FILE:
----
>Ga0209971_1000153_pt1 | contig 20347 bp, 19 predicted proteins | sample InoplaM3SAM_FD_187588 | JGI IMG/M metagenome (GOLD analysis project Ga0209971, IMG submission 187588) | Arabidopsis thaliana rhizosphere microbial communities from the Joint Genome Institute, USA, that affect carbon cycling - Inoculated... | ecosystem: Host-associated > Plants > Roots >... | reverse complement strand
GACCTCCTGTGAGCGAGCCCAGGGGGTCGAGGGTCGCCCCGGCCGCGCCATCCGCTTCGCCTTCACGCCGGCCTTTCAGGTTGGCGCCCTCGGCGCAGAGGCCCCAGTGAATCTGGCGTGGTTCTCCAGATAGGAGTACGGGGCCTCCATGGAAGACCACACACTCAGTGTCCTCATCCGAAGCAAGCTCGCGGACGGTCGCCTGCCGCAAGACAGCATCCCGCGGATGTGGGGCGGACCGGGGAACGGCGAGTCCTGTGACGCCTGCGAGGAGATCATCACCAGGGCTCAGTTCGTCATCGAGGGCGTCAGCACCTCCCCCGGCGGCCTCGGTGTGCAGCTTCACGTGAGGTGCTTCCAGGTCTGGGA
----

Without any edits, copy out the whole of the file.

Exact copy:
>Ga0209971_1000153_pt1 | contig 20347 bp, 19 predicted proteins | sample InoplaM3SAM_FD_187588 | JGI IMG/M metagenome (GOLD analysis project Ga0209971, IMG submission 187588) | Arabidopsis thaliana rhizosphere microbial communities from the Joint Genome Institute, USA, that affect carbon cycling - Inoculated... | ecosystem: Host-associated > Plants > Roots >... | reverse complement strand
GACCTCCTGTGAGCGAGCCCAGGGGGTCGAGGGTCGCCCCGGCCGCGCCATCCGCTTCGCCTTCACGCCGGCCTTTCAGGTTGGCGCCCTCGGCGCAGAGGCCCCAGTGAATCTGGCGTGGTTCTCCAGATAGGAGTACGGGGCCTCCATGGAAGACCACACACTCAGTGTCCTCATCCGAAGCAAGCTCGCGGACGGTCGCCTGCCGCAAGACAGCATCCCGCGGATGTGGGGCGGACCGGGGAACGGCGAGTCCTGTGACGCCTGCGAGGAGATCATCACCAGGGCTCAGTTCGTCATCGAGGGCGTCAGCACCTCCCCCGGCGGCCTCGGTGTGCAGCTTCACGTGAGGTGCTTCCAGGTCTGGGA